“If any of the behaviours are seen and action lists are drawn up, you would know more accurately when to look out for an individual’s standing heat.
“Every time a cow fails to conceive or misses her cycle the financial cost is estimated at £40 a cow. So the first step to improving herd fertility is maintaining a high heat-detection rate.
“Increasing heat detection rate up to 90% can allow you to get another 20 cows in calf and doing three planned 20-minute blocks looking for cows standing heat can increase detection rates up to 90%,” he said.
The best time to observe cows was when out to pasture and at dawn and dusk, with 69.5% of all mountings taking place between 6pm and 6am. “If you can’t do three 20-minutes sessions, then one 20-minute session is better than four five-minute sessions,” said Mr Mintern
He estimated delay in serving a cow after the voluntary 60-day waiting period cost £2 a day and every time a cow was seen bulling, but not served after this period was costing £43.47 for every heat cycle. “This is more than double the cost of a typical dose of semen,” he said.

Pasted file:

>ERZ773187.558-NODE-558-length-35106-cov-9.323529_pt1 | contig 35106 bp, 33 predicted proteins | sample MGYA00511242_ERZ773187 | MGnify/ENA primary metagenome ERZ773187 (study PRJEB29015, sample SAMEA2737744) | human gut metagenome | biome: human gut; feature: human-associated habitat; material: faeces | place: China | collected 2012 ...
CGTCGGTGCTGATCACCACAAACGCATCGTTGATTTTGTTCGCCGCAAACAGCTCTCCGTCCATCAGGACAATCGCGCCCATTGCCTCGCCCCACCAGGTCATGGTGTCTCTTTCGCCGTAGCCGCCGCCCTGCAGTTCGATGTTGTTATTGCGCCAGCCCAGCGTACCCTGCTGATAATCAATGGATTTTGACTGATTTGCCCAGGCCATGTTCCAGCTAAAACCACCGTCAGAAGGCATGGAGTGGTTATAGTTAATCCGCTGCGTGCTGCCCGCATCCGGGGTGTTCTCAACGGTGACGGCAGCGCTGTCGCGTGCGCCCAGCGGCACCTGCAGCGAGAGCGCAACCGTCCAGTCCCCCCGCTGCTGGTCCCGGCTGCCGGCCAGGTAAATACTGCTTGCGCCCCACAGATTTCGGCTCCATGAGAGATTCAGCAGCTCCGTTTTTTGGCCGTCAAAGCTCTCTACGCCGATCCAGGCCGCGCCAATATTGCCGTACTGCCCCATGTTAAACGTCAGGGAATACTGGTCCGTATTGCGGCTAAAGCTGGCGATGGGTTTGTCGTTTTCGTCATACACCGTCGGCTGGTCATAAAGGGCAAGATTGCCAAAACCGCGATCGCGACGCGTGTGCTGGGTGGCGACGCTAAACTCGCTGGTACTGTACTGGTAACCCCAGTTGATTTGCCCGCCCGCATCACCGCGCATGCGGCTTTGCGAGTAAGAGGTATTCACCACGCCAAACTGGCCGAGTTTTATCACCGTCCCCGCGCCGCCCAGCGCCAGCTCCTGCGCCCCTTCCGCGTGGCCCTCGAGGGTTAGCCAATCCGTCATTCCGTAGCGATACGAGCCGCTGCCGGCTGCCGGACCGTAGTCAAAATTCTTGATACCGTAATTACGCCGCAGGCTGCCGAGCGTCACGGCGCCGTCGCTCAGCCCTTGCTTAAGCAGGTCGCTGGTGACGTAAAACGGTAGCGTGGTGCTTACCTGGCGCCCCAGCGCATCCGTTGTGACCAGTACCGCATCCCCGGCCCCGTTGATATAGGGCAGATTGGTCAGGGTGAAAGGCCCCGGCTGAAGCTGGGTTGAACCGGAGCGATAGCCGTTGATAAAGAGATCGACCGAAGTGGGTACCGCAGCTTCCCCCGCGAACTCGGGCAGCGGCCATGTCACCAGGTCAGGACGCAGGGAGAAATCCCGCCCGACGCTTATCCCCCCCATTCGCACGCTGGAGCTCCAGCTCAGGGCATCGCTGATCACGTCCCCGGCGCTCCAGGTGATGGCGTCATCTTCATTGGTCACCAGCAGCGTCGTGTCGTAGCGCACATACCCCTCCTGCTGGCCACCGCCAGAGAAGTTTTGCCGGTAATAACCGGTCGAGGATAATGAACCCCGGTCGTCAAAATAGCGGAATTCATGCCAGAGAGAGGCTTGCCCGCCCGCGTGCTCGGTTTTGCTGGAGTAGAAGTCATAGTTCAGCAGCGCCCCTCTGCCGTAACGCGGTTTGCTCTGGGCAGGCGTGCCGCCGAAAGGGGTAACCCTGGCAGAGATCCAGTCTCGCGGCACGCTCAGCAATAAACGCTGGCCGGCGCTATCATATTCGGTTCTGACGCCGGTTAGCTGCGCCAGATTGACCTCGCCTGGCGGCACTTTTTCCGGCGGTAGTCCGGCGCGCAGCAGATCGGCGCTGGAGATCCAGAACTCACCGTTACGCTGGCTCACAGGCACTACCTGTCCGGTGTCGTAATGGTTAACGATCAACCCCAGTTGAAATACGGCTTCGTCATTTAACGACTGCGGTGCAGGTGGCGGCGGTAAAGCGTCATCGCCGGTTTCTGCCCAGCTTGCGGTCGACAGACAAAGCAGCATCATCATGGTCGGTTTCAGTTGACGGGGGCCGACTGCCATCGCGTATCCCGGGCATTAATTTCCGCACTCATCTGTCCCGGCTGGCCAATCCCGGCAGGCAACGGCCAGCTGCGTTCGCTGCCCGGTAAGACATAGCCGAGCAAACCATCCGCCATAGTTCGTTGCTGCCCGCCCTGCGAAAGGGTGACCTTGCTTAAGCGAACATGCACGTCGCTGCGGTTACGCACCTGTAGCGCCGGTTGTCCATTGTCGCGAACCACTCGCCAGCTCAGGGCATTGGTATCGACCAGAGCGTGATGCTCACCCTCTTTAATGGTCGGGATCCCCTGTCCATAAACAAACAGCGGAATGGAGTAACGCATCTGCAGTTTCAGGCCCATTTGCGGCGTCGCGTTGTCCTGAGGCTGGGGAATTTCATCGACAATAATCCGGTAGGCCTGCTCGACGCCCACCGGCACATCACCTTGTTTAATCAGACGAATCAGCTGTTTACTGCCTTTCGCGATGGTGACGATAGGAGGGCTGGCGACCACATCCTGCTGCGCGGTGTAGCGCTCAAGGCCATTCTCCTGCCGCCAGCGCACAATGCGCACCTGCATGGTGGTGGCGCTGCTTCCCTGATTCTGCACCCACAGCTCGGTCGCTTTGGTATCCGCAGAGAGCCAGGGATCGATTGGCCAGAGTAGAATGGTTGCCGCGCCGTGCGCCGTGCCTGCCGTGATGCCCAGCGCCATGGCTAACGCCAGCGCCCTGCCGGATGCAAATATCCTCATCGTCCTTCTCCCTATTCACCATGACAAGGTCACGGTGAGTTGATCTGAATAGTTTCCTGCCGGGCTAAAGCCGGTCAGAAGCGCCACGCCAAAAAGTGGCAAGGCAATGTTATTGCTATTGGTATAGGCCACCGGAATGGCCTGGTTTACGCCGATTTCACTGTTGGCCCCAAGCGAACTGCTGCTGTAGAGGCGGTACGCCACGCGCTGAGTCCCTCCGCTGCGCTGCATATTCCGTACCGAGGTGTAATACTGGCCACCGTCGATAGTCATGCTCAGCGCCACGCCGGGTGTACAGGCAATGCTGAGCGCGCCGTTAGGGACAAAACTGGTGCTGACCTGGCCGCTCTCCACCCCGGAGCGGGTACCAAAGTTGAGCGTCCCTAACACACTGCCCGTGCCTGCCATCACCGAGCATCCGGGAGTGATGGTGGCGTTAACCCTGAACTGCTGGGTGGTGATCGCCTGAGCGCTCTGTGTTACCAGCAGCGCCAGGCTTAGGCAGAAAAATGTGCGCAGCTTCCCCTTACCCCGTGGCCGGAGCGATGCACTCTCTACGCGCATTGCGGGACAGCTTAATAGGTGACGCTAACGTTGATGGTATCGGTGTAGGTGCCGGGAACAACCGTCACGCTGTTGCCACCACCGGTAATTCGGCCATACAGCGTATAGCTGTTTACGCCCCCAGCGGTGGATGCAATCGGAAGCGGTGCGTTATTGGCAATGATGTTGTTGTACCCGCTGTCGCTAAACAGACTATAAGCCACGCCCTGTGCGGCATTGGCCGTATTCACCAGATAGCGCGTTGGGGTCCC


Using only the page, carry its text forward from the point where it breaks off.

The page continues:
But with increasing red tape and form filling, Mr Mintern said heat detection aids offered valuable support for management, but should never be used as a replacement for visual observations.
“Tail paint and tail crayons are two of the most effective and cost-effective products, although they do require good record keeping and regular observation to determine when the paint mark is being removed or triggered. Bad weather may also affect the results,” he said.
Kamar heat-mount detectors, Estrus Alert, which uses self-adhesive scratch sheets at the top of the tail head and the Mount Count integrated electronic hardware and software system detecting each time a cow was mounted were also regularly used as detection aids.
Factors affecting heat
Several factors could influence the expression of heat, such as the cow energy balance, general health and level of stress, environmental aspects such as temperature and floor/loafing area and people factors such as knowledge of heat signs and the number of checks a day.